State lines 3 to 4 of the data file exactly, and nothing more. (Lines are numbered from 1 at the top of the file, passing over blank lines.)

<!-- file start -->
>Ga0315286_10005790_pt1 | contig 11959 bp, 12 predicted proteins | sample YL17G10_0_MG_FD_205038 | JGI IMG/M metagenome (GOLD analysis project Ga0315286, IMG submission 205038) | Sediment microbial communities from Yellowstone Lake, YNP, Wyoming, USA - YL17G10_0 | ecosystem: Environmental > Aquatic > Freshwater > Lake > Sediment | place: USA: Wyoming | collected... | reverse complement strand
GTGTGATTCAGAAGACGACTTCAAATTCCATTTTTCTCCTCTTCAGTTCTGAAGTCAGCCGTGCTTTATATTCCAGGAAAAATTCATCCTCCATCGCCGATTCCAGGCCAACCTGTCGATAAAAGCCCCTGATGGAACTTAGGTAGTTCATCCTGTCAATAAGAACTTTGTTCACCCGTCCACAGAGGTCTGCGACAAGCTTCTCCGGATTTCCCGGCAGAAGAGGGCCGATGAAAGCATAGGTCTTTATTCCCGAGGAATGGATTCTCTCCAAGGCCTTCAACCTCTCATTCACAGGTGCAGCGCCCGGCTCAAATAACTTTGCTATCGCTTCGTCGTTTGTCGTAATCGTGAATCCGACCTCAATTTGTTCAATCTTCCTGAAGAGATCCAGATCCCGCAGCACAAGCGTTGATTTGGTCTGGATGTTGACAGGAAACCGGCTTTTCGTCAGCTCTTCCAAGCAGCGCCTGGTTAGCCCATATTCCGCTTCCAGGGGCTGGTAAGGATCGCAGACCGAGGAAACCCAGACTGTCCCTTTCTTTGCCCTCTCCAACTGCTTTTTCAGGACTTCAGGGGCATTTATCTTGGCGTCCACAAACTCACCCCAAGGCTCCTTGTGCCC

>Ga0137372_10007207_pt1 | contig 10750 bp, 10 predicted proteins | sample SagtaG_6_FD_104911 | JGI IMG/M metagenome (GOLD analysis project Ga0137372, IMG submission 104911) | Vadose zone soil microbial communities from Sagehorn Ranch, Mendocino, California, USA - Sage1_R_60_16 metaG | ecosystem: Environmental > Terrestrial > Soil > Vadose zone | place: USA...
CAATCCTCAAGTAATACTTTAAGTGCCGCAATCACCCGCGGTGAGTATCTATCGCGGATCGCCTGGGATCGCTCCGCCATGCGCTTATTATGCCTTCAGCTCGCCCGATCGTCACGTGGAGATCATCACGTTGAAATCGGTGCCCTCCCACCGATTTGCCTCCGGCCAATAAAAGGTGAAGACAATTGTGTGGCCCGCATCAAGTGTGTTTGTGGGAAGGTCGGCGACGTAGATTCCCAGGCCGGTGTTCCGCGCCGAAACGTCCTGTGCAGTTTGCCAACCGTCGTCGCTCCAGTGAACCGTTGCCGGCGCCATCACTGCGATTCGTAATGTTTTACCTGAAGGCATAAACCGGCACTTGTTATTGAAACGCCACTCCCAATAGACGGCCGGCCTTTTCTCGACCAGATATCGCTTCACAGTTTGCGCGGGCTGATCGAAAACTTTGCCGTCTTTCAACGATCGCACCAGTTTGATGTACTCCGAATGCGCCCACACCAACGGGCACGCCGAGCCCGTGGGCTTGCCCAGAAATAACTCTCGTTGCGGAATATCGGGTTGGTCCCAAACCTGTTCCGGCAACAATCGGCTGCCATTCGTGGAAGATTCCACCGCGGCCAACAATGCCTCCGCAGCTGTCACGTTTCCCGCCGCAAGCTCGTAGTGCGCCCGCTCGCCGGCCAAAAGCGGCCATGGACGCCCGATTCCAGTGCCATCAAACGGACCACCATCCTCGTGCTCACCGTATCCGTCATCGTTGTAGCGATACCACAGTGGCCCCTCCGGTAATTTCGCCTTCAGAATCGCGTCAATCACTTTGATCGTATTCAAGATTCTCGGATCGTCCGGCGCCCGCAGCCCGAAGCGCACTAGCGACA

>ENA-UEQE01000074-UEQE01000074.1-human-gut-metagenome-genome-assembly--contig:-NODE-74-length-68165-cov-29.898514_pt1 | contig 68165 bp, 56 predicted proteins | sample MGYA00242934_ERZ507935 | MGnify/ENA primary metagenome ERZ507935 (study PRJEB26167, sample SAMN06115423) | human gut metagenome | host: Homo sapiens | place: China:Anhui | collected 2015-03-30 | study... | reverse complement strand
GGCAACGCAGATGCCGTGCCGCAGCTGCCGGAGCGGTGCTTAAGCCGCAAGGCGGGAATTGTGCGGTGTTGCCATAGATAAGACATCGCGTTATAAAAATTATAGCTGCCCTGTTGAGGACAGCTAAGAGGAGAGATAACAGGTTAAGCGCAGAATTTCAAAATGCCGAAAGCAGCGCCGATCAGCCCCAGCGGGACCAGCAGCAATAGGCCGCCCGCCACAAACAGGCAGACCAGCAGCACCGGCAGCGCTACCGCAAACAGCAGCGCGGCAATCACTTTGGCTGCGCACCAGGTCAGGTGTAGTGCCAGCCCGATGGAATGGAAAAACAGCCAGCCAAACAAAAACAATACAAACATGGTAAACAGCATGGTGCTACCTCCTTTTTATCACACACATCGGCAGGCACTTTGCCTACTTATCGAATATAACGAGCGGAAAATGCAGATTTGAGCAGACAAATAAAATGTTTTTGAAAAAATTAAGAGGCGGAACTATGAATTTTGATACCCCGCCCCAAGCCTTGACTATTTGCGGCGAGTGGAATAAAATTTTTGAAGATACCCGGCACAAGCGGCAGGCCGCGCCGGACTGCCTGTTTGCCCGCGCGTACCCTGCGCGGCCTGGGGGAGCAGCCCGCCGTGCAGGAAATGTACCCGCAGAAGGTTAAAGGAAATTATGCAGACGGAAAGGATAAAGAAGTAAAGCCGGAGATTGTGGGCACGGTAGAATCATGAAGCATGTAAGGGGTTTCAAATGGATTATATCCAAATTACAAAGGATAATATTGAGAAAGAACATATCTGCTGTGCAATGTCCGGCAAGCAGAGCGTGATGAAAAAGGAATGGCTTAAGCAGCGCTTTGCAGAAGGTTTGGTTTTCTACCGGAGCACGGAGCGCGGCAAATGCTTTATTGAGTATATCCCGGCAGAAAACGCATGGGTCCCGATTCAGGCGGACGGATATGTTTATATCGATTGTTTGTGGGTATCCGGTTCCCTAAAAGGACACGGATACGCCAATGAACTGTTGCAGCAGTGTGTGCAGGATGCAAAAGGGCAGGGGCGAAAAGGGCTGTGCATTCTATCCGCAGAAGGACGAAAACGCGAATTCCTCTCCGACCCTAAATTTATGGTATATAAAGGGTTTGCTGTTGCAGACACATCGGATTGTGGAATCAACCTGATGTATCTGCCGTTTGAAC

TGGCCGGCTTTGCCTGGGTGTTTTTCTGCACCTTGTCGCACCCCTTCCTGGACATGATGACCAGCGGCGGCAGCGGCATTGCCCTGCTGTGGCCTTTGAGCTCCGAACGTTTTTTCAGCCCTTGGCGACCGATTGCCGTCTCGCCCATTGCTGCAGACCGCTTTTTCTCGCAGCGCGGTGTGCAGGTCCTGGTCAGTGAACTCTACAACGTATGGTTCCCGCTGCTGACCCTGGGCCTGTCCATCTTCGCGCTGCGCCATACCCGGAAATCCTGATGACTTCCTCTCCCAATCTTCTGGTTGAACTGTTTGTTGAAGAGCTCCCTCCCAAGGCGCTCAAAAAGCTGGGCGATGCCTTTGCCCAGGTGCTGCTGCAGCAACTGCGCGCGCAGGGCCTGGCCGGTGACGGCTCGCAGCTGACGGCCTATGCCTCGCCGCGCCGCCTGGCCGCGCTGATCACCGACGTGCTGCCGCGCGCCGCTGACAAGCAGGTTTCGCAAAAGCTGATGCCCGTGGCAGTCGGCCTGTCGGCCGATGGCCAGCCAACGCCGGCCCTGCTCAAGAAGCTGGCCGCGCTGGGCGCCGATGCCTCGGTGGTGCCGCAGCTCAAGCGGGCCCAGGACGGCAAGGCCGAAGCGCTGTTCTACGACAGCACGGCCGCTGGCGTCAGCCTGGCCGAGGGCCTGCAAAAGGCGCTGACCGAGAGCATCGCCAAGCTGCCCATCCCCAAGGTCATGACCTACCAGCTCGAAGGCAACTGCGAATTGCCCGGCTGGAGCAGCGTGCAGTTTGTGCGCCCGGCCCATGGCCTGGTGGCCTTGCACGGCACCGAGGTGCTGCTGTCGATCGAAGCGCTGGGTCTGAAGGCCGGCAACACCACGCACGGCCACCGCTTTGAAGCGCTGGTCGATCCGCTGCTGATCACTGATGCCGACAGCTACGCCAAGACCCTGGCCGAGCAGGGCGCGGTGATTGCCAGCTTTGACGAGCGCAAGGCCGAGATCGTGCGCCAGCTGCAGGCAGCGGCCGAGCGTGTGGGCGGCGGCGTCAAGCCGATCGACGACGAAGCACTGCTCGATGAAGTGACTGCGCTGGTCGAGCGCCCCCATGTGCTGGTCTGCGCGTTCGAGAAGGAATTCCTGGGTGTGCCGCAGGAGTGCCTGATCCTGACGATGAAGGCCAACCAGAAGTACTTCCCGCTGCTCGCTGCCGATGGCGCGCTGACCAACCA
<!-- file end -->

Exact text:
>Ga0137372_10007207_pt1 | contig 10750 bp, 10 predicted proteins | sample SagtaG_6_FD_104911 | JGI IMG/M metagenome (GOLD analysis project Ga0137372, IMG submission 104911) | Vadose zone soil microbial communities from Sagehorn Ranch, Mendocino, California, USA - Sage1_R_60_16 metaG | ecosystem: Environmental > Terrestrial > Soil > Vadose zone | place: USA...
CAATCCTCAAGTAATACTTTAAGTGCCGCAATCACCCGCGGTGAGTATCTATCGCGGATCGCCTGGGATCGCTCCGCCATGCGCTTATTATGCCTTCAGCTCGCCCGATCGTCACGTGGAGATCATCACGTTGAAATCGGTGCCCTCCCACCGATTTGCCTCCGGCCAATAAAAGGTGAAGACAATTGTGTGGCCCGCATCAAGTGTGTTTGTGGGAAGGTCGGCGACGTAGATTCCCAGGCCGGTGTTCCGCGCCGAAACGTCCTGTGCAGTTTGCCAACCGTCGTCGCTCCAGTGAACCGTTGCCGGCGCCATCACTGCGATTCGTAATGTTTTACCTGAAGGCATAAACCGGCACTTGTTATTGAAACGCCACTCCCAATAGACGGCCGGCCTTTTCTCGACCAGATATCGCTTCACAGTTTGCGCGGGCTGATCGAAAACTTTGCCGTCTTTCAACGATCGCACCAGTTTGATGTACTCCGAATGCGCCCACACCAACGGGCACGCCGAGCCCGTGGGCTTGCCCAGAAATAACTCTCGTTGCGGAATATCGGGTTGGTCCCAAACCTGTTCCGGCAACAATCGGCTGCCATTCGTGGAAGATTCCACCGCGGCCAACAATGCCTCCGCAGCTGTCACGTTTCCCGCCGCAAGCTCGTAGTGCGCCCGCTCGCCGGCCAAAAGCGGCCATGGACGCCCGATTCCAGTGCCATCAAACGGACCACCATCCTCGTGCTCACCGTATCCGTCATCGTTGTAGCGATACCACAGTGGCCCCTCCGGTAATTTCGCCTTCAGAATCGCGTCAATCACTTTGATCGTATTCAAGATTCTCGGATCGTCCGGCGCCCGCAGCCCGAAGCGCACTAGCGACA